What type of corporation should an individual consultant establish? What are the tax benefits?

Professor’s Perspective

Individual consultant

An individual consultant probably does not need to incorporate. But, if he or she feels some comfort with a corporate structure, then either a corporation or a limited liability company (LLC) is what I would recommend. If a corporation were used, the owner would claim S corporation status by filing a form to elect that special status. If an LLC is used, the consultant elects to be disregarded as a separate entity by filing a different form. The main income tax benefit to both S-corp status and the LLC is that there’s no federal income tax on the company — the consultant includes the income in his or her own personal income tax return.

There’s a difference, though, between S-corps and LLCs with respect to the self-employment tax, usually referred to by its initials “SECA.” That’s the counterpart to FICA — the Social Security tax that employers and employees pay. An owner of an LLC who elects to have the entity disregarded would be subject to SECA on the entire net income of the LLC. The owner of an S-corp or of an LLC who elects S-corp status can pay himself or herself a “reasonable” salary, which would be subject to FICA, and enjoy the rest of the company’s income free of FICA and SECA (but subject, of course, to income tax).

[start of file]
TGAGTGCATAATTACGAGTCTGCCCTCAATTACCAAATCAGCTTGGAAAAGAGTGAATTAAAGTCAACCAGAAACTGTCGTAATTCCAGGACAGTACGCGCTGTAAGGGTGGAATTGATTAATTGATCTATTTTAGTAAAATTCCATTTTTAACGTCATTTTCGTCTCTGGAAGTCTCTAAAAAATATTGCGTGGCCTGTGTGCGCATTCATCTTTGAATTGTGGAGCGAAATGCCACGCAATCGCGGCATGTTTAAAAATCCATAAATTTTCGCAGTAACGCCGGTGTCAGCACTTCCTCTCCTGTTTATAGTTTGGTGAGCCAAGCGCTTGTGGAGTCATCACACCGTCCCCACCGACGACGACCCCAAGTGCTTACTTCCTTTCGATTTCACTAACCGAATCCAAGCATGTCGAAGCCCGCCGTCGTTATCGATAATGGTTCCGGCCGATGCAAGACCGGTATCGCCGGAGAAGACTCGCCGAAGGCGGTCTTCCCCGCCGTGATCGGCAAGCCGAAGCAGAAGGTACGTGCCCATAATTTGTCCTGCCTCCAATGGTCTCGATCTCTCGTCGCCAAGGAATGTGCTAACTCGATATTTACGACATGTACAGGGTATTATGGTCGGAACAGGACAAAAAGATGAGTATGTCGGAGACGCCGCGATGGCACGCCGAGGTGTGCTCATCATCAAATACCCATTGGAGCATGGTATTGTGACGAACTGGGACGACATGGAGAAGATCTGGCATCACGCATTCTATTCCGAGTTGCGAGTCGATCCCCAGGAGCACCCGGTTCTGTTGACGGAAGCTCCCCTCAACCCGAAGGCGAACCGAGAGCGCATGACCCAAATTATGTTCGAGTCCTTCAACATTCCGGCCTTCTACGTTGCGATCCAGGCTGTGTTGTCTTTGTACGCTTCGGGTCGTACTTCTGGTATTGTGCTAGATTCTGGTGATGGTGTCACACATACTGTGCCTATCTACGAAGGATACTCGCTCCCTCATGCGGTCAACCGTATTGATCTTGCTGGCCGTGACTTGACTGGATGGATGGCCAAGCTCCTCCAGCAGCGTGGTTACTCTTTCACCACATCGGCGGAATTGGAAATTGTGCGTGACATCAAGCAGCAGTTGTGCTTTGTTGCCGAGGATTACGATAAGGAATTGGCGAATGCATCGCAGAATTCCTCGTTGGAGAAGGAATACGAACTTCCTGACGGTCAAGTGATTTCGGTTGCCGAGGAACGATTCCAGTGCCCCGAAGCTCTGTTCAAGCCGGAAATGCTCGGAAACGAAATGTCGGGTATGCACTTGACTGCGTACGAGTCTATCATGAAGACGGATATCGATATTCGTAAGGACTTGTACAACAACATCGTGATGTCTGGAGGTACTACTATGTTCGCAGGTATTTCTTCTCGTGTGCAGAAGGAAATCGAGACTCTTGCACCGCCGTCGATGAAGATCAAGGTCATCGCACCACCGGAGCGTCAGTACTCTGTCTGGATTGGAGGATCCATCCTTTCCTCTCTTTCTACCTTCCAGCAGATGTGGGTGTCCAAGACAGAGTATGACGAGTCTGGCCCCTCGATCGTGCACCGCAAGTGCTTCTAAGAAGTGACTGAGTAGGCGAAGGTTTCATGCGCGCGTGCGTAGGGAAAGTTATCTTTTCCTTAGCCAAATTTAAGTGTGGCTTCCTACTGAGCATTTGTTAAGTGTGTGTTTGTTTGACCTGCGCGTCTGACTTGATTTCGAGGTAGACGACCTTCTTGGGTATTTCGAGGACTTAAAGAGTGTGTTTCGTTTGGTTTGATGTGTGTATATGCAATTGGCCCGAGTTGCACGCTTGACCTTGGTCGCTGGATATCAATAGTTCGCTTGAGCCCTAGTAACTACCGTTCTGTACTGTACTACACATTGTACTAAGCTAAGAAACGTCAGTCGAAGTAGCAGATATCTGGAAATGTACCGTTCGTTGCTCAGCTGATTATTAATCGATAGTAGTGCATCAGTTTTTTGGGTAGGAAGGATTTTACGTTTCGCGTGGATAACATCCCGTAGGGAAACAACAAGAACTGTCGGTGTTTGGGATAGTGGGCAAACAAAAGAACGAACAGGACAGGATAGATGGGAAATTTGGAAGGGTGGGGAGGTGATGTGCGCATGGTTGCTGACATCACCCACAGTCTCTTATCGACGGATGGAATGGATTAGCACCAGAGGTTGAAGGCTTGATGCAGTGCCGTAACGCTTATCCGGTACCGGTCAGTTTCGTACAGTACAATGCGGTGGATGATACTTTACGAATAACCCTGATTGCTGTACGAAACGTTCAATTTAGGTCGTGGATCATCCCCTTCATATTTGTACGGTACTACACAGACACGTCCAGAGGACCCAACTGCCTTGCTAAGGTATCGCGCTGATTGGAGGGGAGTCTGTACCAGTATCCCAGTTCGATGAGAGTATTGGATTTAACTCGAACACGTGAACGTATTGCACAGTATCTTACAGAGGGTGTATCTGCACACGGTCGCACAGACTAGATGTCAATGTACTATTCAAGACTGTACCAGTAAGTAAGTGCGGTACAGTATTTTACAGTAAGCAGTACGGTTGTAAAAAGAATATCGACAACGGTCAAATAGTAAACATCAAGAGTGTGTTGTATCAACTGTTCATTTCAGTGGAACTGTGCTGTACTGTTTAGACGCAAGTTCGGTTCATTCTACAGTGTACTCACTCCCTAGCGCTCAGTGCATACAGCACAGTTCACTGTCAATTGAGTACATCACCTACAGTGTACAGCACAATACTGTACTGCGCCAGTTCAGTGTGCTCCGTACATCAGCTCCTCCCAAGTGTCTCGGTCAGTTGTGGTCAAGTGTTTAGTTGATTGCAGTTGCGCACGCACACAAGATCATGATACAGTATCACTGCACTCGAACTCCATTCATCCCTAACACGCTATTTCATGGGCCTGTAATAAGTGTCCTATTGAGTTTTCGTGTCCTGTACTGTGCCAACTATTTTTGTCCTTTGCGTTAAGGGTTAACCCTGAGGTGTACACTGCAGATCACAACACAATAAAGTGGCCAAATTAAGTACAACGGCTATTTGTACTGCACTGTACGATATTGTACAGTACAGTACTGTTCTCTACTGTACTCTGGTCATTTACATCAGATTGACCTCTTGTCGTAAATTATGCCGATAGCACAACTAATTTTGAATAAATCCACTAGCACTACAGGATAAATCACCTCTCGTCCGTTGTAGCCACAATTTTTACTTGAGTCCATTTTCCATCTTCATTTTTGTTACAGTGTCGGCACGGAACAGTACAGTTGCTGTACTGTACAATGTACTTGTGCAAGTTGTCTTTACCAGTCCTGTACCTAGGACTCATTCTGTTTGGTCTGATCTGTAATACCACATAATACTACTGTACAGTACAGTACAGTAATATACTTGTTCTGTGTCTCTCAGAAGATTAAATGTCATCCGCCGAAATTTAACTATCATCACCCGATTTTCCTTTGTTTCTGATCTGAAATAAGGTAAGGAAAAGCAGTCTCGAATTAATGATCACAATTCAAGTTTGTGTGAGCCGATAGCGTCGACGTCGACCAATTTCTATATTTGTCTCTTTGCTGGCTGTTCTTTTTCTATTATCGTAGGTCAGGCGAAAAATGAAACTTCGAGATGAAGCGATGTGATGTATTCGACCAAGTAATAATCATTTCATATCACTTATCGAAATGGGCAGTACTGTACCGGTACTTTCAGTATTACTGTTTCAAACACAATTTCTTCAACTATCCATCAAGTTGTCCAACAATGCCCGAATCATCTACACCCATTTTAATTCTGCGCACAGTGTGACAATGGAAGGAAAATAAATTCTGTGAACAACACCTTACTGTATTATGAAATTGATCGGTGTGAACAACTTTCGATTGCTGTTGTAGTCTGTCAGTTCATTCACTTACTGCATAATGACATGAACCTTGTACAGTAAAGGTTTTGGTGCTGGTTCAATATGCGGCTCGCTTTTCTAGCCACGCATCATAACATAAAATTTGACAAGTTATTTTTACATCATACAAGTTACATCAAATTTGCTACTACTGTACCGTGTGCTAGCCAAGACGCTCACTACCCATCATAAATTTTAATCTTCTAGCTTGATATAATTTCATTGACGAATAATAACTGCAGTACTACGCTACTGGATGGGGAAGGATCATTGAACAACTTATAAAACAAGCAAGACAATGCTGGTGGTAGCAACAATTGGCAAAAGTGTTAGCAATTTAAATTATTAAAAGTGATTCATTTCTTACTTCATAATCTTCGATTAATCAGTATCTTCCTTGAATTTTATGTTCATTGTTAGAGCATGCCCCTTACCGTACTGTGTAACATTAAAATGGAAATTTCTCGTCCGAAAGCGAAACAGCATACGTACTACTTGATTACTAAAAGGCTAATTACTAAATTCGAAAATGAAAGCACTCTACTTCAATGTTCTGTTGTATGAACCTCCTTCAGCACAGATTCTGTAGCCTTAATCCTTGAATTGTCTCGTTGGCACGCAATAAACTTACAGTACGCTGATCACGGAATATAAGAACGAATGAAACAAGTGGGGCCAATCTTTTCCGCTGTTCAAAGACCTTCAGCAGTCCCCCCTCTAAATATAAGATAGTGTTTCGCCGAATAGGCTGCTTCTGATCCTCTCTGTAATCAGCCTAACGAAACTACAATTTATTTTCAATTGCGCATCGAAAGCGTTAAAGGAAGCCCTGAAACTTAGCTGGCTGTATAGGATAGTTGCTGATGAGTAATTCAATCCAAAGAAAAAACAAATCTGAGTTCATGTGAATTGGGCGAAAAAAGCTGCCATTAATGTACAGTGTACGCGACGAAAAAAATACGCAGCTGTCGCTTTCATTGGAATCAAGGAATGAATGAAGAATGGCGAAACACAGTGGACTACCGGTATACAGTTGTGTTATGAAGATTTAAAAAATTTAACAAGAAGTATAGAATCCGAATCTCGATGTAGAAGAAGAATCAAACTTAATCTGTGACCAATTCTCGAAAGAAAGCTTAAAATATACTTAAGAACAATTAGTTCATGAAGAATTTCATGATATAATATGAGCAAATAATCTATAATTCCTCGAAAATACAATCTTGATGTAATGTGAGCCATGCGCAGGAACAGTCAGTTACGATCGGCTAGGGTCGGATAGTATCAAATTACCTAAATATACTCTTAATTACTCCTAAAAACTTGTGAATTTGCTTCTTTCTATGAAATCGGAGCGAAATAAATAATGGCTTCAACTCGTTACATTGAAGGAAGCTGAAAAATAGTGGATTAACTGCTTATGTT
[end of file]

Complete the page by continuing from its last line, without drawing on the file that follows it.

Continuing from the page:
Professor’s Profile:

Eli C. Bortman

Lecturer in law